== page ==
Tuesday, 31 December 2013

Six months of Freedom - July

What were Ireland's journalists doing for the last six months? Freedom of Information requests, that's what. We look at what they uncovered ...


July was all about biscuits, obesity, tax evasion - and Freedom of Information

Freedom of Information Act reform is welcome
Harry McGee in the Irish Times commented on the proposed new Freedom of Information Bill, optimistically: "Overall, there is a change of emphasis apparent in the Act, with a presumption towards release and a right of access to records. How successful that aim will be depends on the manner in which the legislation is interpreted".

Act of destroying a record to be an offence under new FoI Bill
The Irish Times pointed out that the Bill proposed to make destroying records an offence. Ombudsman Emily O’Reilly was quoted as saying the Bill was 'positive for transparency' but pointed out that Minister had to “fight quite a battle” with some public bodies to ensure that they were included. (Which, given the number of bodies excluded or only partially excluded, suggests he lost a lot of battles).

Ireland begins move towards joining global transparency plan
Transparency seemed to be the flavour of the moment, with Judith Crosbie in the Irish Times reporting on the government's plans to make the country more open and transparent by joining President Obama's Open Government Partnership. That was a long time ago, of course.

IMF praises and damns Ireland's state of fiscal transparency
A more skeptical view was expressed by economic commentator Michael Hennigan, founder and editor of the Finfacts website. Giving the mixed response from government departments to FOI requests, he suggested the IMF's commentary 'makes clear that the accounting systems currently in place are closer to the times of Queen Victoria than the computer age.' As a result, he says, 'there is no uniform set of accounting rule and procedures applying to government departments, extra-budgetary funds, semi-state bodies, local governments, and public corporations.'

Waiting list for nursing homes set to double
Down to the nitty-gritty, Paul Cullen in the Irish Times had a story about nursing home waiting lists: documents disclosed under FOI 'show that the department changed the rules of the scheme for a time earlier this year in spite of legal advice that it would be unconstitutional to do so'.

Head of elderly support group Alone urges home care regulation
Again in the Times, Pamela Duncan Irish Times wrote about complaints about care home staff disclosed under FOI: 'a threat by a home help that she would only shower a disabled stroke victim twice a week because she was “sick to death” with problems caused by the client while another involved a home help who left a bucket of urine in an older man’s room, and used soiled clothes to wash him'.

HSE forked out €116k to rent beds for the obese
Another health story, Clodagh Sheehy in the Herald revealed that '26 operations to reduce weight were carried out in 2011, a further 22 last year and 13 this year so far.'

Reilly forced health cover price hike
Finally the Irish Independent's Sarah McCabe revealed that controversial Minister for Health James Reilly had 'forced all the country's health insurers to hike charges following a request from the VHI and against the advice of the sector's watchdog'. This, she pointed out, 'resulted in an estimated 300,000 people on the cheaper health insurance policies paying more for their premiums.'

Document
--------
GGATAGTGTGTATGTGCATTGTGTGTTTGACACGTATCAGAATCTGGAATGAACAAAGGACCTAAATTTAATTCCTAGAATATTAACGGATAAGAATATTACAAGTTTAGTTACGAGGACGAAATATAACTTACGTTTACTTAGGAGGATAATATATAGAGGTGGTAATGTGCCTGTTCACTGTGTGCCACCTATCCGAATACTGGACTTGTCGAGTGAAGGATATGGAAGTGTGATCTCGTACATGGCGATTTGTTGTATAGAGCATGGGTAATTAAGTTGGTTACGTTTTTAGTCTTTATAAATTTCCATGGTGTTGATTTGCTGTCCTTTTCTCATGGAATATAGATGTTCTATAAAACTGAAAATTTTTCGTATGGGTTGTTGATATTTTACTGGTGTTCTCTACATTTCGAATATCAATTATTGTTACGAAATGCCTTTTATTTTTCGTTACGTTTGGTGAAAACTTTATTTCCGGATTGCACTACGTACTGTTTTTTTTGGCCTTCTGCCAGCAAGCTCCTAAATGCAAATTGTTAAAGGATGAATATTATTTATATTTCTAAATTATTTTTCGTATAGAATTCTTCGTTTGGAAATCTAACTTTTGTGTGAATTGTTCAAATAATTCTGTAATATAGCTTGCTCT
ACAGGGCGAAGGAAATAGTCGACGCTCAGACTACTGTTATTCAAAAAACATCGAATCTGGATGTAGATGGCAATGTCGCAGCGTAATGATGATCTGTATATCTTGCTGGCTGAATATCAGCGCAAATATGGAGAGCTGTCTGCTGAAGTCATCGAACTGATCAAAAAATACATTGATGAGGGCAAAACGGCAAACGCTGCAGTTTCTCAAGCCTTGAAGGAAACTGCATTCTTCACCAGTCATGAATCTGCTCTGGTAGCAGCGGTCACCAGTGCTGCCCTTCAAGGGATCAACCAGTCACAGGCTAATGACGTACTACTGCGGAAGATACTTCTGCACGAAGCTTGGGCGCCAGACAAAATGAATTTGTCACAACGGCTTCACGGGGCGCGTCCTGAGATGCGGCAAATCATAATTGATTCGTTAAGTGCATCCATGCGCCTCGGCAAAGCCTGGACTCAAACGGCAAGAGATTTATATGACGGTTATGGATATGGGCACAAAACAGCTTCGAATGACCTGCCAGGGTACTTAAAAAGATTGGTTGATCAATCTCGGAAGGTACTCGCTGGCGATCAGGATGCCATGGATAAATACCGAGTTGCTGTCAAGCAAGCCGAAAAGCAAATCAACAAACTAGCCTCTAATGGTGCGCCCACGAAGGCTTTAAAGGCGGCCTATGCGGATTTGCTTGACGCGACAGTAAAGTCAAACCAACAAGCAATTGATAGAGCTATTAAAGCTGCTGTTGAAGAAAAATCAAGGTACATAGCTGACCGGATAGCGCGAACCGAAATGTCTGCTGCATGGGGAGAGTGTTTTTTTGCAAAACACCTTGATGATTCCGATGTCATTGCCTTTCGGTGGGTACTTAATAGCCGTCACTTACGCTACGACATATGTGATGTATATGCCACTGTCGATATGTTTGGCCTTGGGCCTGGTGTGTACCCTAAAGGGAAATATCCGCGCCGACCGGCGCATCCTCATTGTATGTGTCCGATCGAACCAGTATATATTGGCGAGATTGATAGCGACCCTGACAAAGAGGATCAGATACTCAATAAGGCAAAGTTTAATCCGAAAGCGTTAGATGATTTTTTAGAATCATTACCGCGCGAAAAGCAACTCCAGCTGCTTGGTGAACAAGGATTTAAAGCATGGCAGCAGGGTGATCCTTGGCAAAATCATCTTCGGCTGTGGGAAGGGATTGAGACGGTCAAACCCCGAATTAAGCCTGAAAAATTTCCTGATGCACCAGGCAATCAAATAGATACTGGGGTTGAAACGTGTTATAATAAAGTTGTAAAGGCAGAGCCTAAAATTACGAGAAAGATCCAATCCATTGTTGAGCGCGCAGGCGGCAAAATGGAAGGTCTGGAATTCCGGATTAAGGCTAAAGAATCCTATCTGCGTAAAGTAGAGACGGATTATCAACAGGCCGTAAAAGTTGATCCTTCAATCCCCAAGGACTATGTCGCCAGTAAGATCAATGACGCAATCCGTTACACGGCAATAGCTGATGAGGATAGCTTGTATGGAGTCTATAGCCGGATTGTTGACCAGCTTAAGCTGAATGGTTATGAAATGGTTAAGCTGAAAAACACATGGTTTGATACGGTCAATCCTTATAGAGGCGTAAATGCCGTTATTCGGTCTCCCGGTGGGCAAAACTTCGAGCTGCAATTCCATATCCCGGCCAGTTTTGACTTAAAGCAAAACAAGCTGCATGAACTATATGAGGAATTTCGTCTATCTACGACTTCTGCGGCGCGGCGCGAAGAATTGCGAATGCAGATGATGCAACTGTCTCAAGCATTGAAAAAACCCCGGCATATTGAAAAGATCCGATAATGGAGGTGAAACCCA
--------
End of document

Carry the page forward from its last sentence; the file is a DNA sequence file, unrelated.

Accounts reveal Greyhound board did not properly tender for some contracts
Meanwhile, dogged investigative reporter Conor Ryan of the Irish Examiner revealed some shady-looking goings on in the greyhound racing business, with the Irish Greyhound Board admitting it failed to follow the rules for tendering. Despite the precarious position facing the company, he pointed out, 'in 2011 there was a 35% increase in the expenses claimed by members of its board, rising to €71,273 for its seven directors'.

Revenue inquiry on Irish clients of HSBC with Swiss accounts
In the first of two stories about income tax, Carl O'Brien of the Irish Times obtained internal Revenue briefing documents on investigations of Irish people with Swiss accounts in the HSBC Bank. 'An initial investigation into 33 account-holders with addresses in Ireland has resulted in settlements with 16 individuals worth more than €4 million.'

Undeclared rental income targeted in Revenue crackdown
The same day, Carl reported on Revenue briefings on undeclared income from landlords: 'Officials uncovered €42 million owed to the exchequer by landlords based on an audit of more than 700 property owners. The average yield per case was €56,000.'

Moloney and McIntyre seek access to British regiment’s war diaries
Also in the Irish Times in July, Gerry Moriarty wrote about the attempts of journalist Ed Moloney and former IRA prisoner Anthony McIntyre to use the UK Freedom of Information Act to cast light on the IRA murder of Jean McConville. In the kind of request that would not be possible in the South, they want to access the war diaries of the British Army’s First Gloucestershire Regiment who were operating in west Belfast between 1971 and 1973.

Boat for Hillary was Gilmore's priciest present
A more light-hearted report from Cormac Murphy in the Herald revealed the gifts given to official visitors to Dublin: Tom Cruise was presented with a copy of the €15 book A History Of Ireland In 100 Objects, while Hillary Clinton got a miniature three-person currach designed by ceramicist Clodagh Redden, costing €160. 

Meet the cookie monsters
Finally, behind the Murdoch paywall, Gary Meneely in Sun discovered how much the Irish government had been spending on refreshments and entertainments: €900k in two years, what the newspaper describes as 'shocking'.